Order in the Court: How Judges Should Think

Article excerpt

AMERICANS ARE LOCKED in an intense conflict over the role of federal courts. Conservatives are deeply aggrieved by Supreme Court decisions in the past 30 years that have struck down laws against abortion, laws on homosexuality, and certain laws and policies promoting religion in the public square. In a 1996 symposium, "The End of Democracy?," the journal First Things protested "an entrenched pattern of government by judges" and raised the possibility that "conscientious citizens can no longer give moral assent to the existing regime."

Another round in the judicial wars began in June with the Supreme Court's decision in Lawrence v. Texas invalidating laws in 13 states prohibiting private, consensual adult sodomy. The case involved a gay man having sex with another in his apartment. Lawrence contributed, at least to some degree, to the Massachusetts state supreme court's decision in November that the state must recognize same-sex marriages. Simultaneously, a backlash against Lawrence added momentum to the proposed Federal Marriage Amendment to the Constitution, which would bar (among other things) court decisions, federal or state, that confer "marital status or the legal incidents thereof" on any relationship other than a male-female couple.

The conflict has also polarized the confirmation process for the judicial nominees of George W. Bush (himself declared president only after an intensely controversial Supreme Court decision). Conservatives, angry that the key Supreme Court votes for abortion and gay rights came from Republican-appointed justices, have vowed to ensure that Bush's nominees will be solid conservatives like Justices Antonin Scalia and Clarence Thomas. On the other side, Senate Democrats have blocked several lower-court nominees, largely (though not solely) because the nominees were viewed as hostile to abortion rights. A Supreme Court vacancy, which is likely within a couple of years, may spark the mother of all confirmation battles.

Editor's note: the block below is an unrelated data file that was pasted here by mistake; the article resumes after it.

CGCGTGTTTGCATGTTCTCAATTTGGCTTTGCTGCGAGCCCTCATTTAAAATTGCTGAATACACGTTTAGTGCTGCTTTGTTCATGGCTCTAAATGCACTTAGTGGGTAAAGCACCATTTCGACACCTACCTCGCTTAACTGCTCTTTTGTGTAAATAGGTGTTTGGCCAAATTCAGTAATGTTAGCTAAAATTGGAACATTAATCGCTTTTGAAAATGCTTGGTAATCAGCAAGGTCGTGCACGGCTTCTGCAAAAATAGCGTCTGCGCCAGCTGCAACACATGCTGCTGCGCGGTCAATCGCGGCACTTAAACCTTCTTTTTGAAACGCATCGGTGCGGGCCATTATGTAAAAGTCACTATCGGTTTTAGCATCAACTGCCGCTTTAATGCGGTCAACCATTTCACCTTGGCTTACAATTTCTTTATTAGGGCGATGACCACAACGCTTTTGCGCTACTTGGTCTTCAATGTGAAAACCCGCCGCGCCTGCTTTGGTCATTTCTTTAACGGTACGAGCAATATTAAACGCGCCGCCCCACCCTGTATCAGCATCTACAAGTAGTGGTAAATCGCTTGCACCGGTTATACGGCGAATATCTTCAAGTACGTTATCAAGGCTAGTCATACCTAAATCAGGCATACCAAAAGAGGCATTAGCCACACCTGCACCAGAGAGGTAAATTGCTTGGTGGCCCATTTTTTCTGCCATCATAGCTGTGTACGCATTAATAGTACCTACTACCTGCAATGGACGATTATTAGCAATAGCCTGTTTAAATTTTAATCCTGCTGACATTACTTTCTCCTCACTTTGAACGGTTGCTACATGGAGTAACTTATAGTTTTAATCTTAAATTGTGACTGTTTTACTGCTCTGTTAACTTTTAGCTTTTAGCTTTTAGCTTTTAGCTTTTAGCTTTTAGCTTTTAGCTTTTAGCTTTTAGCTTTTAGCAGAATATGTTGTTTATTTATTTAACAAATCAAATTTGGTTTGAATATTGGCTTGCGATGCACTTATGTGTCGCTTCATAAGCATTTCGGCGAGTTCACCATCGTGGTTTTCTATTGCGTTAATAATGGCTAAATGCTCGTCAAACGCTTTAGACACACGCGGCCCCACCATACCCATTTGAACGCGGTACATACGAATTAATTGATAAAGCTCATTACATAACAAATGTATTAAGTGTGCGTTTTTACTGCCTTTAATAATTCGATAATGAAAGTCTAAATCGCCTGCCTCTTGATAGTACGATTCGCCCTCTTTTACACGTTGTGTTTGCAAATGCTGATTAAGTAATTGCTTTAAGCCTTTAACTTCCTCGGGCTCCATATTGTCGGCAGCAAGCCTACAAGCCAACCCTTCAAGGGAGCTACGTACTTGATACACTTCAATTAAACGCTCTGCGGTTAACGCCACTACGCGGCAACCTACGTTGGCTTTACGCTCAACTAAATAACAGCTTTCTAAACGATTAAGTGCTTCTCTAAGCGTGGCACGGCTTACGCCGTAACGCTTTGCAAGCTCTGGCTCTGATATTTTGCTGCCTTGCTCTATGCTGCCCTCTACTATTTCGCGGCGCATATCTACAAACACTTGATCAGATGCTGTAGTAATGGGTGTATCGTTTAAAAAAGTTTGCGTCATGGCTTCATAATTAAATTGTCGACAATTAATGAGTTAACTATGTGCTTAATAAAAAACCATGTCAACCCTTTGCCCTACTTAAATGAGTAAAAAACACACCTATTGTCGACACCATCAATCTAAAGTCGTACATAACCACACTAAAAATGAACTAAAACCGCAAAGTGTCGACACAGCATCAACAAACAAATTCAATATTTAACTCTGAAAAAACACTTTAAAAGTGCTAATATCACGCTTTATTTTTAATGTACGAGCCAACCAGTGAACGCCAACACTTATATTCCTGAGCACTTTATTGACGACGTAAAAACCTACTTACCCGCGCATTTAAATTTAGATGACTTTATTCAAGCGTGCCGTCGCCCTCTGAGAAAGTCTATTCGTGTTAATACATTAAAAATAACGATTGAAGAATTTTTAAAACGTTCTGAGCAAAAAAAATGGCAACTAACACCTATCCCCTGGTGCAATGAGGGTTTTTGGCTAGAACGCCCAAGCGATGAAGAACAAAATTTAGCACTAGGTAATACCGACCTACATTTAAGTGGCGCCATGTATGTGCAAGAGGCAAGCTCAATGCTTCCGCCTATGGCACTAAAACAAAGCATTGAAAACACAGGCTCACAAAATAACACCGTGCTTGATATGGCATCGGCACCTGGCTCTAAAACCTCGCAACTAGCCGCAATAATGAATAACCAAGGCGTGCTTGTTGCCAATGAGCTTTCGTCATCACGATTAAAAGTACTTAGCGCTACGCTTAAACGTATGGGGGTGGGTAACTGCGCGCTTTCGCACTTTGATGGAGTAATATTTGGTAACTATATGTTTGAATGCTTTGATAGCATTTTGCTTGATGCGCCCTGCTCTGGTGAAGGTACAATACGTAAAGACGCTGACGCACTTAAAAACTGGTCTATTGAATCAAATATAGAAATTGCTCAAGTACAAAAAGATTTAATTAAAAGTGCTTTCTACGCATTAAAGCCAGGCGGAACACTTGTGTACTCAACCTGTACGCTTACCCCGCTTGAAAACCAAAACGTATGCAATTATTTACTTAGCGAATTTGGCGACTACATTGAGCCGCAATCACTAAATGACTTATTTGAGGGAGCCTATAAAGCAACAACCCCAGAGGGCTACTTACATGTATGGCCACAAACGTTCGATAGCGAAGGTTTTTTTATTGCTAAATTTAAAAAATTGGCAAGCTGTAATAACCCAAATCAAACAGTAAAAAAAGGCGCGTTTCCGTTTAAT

The critics of the court have some valid points-though I do not endorse their sky-is-falling rhetoric. It's helpful first to define the popular term "judicial activism," which is often used in the debate, though in varying ways.

If "activism" is a bad thing, then the term should not apply simply when a court invalidates a state or federal law. Some laws are unconstitutional and ought to be struck down. An activist decision is one that invalidates a law or executive action without a solid basis for doing so in the text, history or structure of the Constitution.

The power of a court to invalidate unconstitutional laws--"judicial review"--has been a feature of our government from the outset. In Marbury v. Madison (1803), the great Chief Justice John Marshall laid out the classic rationale. "We the people" of the United States as a whole have power to set rules that constitute and limit our government, superseding ordinary legislation and executive action. Thus, in a lawsuit where a constitutional rule conflicts with a statute or executive policy, the court hearing the case must follow the Constitution and ignore the conflicting act.

This rationale explains why judicial review is consistent with a commitment to representative democracy--that is, a commitment to subjecting government to the consent of the governed--even though federal judges are unelected and hold office for life. In rejecting a law as unconstitutional, the judge is not making her own decision but is simply applying the will of the entire people expressed in the Constitution. Courts are insulated from elections precisely so they can adhere to this "supermajority" will in the face of actions by current majorities.

The problem is that the Constitution is an open-ended document. In arguing that judges must follow the constitutional text, Marshall chose clear examples like the requirement that no one may be convicted of treason without "the testimony of two witnesses to the same overt act. …